With All Quiet on the Western Front Remarque became a spokesman of "a generation that was destroyed by war, even though it might have escaped its shells," as he said himself.  The German defeat inspired two major war films of the year 1930 - G.W. Pabst's Westfront 1918, adapted from a novel by Ernest Johannsen and Lewis Milestone's film based on Remarque's novel.

Milestone was unhappy with the original script - he thought it changed the point of the book, and he hired his friend Del Andrews and George Abbott, a stage director, to shape the final script.  The producer Carl Laemmle Junior and Milestone both hated the original ending of the book, in which Paul Baumer dies heroically.  Karl Freund, the cameraman, put forward the idea of the hand stretching out toward the butterfly.

In the 1930s Remarque's books were banned in Germany by the government.  All Quiet on the Western Front was among the works consigned to be publicly burnt in 1933 by the Nazis.  Stores were ordered to stop selling his books.  The film's premiere was disrupted by Nazi gangs; Remarque was accused of pacifism.

In 1938 Remarque lost his citizenship.  He had moved to Switzerland in 1932 and in 1939 he emigrated to the United States, where in 1947 he became a citizen.  There he made friends with Hollywood stars, including Paulette Goddard (1911-1990), whom he married in 1958.

Remarque had been married twice before, and to the same woman, Ilsa Jeanne Zamboul, in 1923 and again in 1938.  After the war Remarque settled eventually back in Switzerland.  He died in Locarno, on September 25, 1970. 

"If things went according to the death notices, man would be absolutely perfect.  There you find only first-class fathers, immaculate husbands, model children, unselfish, self-sacrificing mothers, grandparents mourned by all, businessmen in contrast with whom Francis of Assisi would seem an infinite egoist, generals dripping with kindness, humane prosecuting attorneys, almost holy munitions makers - in short, the earth seems to have been populated by a horde of wingless angels without one's having been aware of it." (from The Black Obelisk, 1956)

Remarque's later works, depicting the political upheavals of Europe, did not achieve the critical acclaim of his first novel.  However, his skill to create interesting characters and balancing between realistic and sentimental scenes made him a highly popular writer.  Drei Kameraden (1937) received good reviews and was made into a film in 1938, directed by Frank Borzage.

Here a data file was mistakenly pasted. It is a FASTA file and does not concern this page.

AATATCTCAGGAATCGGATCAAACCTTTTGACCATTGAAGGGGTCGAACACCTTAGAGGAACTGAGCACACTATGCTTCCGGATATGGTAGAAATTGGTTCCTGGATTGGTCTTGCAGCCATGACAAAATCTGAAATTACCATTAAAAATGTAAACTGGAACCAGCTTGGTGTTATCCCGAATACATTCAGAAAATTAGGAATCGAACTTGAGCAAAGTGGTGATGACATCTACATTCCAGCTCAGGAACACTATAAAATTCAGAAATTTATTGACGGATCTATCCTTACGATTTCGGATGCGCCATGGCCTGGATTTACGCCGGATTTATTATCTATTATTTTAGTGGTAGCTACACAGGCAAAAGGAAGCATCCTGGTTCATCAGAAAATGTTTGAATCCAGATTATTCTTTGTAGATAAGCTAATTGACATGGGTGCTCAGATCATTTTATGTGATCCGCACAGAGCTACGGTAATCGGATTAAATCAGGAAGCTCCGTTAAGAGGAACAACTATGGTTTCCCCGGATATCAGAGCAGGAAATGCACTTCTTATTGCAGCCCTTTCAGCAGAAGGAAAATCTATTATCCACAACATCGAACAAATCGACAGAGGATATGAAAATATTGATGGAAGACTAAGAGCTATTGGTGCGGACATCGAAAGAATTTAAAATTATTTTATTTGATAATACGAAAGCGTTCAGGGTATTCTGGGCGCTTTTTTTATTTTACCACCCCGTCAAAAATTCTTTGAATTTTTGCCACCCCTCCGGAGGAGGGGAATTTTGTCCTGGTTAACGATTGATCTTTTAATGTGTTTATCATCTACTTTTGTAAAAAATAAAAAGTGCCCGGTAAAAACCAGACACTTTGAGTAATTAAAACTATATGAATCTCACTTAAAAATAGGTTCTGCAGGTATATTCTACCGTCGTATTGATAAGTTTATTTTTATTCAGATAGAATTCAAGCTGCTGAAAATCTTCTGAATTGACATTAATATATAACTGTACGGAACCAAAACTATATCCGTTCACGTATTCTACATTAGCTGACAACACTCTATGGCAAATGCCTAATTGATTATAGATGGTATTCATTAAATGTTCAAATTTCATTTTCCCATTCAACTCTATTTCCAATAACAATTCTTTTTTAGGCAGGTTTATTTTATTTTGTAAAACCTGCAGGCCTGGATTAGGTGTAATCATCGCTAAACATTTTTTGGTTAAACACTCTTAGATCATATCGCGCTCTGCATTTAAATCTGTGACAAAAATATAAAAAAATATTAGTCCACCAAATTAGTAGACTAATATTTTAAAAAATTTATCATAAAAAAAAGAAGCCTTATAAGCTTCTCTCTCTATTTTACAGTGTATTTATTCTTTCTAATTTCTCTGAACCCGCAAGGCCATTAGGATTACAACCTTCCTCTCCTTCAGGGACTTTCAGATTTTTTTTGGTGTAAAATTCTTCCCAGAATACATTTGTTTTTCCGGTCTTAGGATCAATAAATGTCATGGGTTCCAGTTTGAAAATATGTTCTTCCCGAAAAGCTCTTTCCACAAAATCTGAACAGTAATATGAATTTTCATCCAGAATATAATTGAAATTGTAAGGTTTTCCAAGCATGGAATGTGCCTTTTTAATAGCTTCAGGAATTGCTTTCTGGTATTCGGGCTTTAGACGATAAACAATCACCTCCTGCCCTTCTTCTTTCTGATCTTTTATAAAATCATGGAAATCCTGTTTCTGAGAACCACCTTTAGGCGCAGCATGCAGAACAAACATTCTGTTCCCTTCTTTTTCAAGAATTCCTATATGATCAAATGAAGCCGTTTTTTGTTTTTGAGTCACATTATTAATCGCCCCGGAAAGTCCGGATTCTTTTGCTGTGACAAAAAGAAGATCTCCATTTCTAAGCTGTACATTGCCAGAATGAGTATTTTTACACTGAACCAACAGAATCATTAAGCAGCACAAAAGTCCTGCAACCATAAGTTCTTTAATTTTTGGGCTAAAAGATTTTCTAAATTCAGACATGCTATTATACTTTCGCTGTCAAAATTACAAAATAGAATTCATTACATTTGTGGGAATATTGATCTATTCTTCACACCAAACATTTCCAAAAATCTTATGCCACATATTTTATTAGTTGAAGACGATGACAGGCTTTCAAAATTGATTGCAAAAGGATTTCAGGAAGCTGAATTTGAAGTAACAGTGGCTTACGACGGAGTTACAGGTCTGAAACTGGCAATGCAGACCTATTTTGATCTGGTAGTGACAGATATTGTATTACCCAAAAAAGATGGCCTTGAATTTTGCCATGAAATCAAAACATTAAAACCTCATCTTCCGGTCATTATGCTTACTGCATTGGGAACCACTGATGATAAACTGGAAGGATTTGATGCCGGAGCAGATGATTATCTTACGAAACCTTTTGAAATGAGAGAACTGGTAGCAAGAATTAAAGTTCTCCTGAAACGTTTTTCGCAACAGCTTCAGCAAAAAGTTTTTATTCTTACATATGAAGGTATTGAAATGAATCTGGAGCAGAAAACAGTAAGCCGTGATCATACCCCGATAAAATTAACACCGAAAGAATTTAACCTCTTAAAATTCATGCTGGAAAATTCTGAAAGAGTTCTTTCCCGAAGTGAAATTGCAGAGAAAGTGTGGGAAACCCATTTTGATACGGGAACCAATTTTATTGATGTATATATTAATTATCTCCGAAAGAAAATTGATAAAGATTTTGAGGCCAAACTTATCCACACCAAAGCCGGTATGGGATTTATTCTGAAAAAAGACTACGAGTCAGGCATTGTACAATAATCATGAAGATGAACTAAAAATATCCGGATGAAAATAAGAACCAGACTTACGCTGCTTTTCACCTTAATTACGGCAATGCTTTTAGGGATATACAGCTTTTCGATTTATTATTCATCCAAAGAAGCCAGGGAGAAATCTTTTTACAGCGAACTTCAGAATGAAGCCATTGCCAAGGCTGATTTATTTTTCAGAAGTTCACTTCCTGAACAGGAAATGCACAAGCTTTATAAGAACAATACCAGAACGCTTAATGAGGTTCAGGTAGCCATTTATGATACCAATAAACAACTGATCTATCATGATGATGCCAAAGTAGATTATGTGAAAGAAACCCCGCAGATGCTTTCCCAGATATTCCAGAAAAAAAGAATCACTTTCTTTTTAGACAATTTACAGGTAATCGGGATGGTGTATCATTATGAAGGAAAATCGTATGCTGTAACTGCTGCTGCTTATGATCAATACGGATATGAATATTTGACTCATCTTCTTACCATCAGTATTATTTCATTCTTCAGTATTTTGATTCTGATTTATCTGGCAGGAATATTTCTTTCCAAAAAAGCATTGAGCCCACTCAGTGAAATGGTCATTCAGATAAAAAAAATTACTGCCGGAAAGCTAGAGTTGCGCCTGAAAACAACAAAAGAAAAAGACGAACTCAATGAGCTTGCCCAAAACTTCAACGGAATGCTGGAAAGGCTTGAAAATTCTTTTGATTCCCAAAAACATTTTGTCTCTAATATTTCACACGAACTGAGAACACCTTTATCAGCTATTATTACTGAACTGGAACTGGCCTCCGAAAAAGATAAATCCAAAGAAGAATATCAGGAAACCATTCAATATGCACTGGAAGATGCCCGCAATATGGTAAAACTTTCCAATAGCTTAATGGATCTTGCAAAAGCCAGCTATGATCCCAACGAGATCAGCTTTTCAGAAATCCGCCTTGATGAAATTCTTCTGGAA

The screenplay was written by Edward A. Paramore and F. Scott Fitzgerald.  The final scene in which the two friends of the story are joined by their ghostly comrade is still touching.  Several of Remarque's later novels dealt with people struggling under Nazi rule.  Arch of Triumph (1946) told a story about a German refugee physician and an actress.

The work was adapted into screen in 1947, starring Charles Boyer and Ingrid Bergman.  Spark of Life (1952) was a fictional documentary about life in Nazi concentration camps.  The Black Obelisk (1956) was a tragi-comedy, in which Remarque explored the chaotic Germany of in the 1920s.  Die Nacht Von Lissabon (1964), in which two refugees from Nazism flee in Portugal, and Schatten In Paradies, depicting refugees in the United Sates, were published posthumously in English in 1971.

Article contributed by Petri Liukkonen, website Author's Calendar.

3 British Officers were executed by courts martial during the war, as opposed to 316 Private soldiers and 24 Non-Commissioned Officers.  The vast majority were for desertions.

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Prose & Poetry